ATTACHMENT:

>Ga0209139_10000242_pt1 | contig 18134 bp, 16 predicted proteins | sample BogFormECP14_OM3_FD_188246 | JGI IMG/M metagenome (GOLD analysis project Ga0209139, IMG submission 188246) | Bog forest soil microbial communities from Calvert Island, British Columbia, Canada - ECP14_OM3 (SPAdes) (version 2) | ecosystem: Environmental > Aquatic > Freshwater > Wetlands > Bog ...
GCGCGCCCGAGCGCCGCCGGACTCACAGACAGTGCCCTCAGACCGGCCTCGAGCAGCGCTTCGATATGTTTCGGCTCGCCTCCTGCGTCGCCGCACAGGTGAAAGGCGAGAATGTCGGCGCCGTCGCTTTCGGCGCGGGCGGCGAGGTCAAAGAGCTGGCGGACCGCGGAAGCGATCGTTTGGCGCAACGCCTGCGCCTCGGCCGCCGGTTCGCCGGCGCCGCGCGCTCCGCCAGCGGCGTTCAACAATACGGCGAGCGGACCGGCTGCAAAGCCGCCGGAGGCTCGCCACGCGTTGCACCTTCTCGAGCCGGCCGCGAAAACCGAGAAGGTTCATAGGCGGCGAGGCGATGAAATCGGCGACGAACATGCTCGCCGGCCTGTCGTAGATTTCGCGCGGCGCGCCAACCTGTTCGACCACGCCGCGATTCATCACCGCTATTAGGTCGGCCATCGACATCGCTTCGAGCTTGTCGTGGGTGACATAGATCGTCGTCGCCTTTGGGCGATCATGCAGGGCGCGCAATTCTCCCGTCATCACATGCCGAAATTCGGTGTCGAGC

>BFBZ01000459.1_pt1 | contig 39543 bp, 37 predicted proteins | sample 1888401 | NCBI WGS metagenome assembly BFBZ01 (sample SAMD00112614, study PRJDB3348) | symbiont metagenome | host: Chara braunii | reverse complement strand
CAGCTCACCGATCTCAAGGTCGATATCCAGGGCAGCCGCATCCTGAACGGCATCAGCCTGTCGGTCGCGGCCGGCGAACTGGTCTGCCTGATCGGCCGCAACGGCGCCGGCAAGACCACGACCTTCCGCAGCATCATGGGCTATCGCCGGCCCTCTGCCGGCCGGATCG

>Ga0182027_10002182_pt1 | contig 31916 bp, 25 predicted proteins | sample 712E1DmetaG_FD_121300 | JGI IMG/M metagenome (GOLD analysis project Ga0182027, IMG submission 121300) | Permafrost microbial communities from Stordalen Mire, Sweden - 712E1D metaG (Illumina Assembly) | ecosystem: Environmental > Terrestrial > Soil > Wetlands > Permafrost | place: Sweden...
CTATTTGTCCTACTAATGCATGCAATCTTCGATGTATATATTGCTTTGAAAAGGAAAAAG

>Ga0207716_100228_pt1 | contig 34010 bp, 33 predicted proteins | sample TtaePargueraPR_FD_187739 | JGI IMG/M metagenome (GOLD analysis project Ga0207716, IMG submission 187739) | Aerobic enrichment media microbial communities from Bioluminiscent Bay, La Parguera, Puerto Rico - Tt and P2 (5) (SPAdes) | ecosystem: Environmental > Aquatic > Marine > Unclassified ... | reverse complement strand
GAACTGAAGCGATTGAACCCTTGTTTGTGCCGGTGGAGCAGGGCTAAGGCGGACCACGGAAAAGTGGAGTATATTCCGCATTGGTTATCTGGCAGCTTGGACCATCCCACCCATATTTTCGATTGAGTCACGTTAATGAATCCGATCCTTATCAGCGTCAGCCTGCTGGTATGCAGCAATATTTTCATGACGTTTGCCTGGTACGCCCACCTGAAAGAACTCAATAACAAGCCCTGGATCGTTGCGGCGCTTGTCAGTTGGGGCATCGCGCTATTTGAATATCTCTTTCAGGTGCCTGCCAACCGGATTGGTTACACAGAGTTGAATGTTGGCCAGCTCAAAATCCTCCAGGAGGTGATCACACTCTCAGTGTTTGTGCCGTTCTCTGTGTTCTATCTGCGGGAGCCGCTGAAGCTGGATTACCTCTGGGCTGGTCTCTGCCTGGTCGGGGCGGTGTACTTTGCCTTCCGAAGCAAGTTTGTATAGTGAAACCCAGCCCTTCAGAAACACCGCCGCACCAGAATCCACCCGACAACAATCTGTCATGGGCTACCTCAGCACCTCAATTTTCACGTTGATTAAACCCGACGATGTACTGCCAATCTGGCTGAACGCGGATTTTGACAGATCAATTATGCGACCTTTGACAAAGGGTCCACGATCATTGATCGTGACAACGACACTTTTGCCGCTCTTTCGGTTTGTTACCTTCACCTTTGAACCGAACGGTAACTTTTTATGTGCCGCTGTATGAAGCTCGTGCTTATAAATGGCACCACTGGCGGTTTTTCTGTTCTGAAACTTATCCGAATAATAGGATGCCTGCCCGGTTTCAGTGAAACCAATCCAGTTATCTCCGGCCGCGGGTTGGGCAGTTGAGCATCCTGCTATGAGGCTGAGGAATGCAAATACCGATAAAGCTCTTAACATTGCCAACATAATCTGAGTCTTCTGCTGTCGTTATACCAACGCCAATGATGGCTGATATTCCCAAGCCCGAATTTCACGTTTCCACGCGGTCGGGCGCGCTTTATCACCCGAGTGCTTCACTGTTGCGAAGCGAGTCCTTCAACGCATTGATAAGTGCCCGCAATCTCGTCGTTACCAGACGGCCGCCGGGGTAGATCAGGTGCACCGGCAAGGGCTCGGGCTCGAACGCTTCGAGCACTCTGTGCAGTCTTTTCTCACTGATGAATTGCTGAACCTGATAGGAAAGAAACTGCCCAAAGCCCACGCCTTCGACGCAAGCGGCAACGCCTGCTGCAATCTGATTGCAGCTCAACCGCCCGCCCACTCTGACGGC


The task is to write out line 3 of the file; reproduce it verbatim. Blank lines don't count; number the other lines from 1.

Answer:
>BFBZ01000459.1_pt1 | contig 39543 bp, 37 predicted proteins | sample 1888401 | NCBI WGS metagenome assembly BFBZ01 (sample SAMD00112614, study PRJDB3348) | symbiont metagenome | host: Chara braunii | reverse complement strand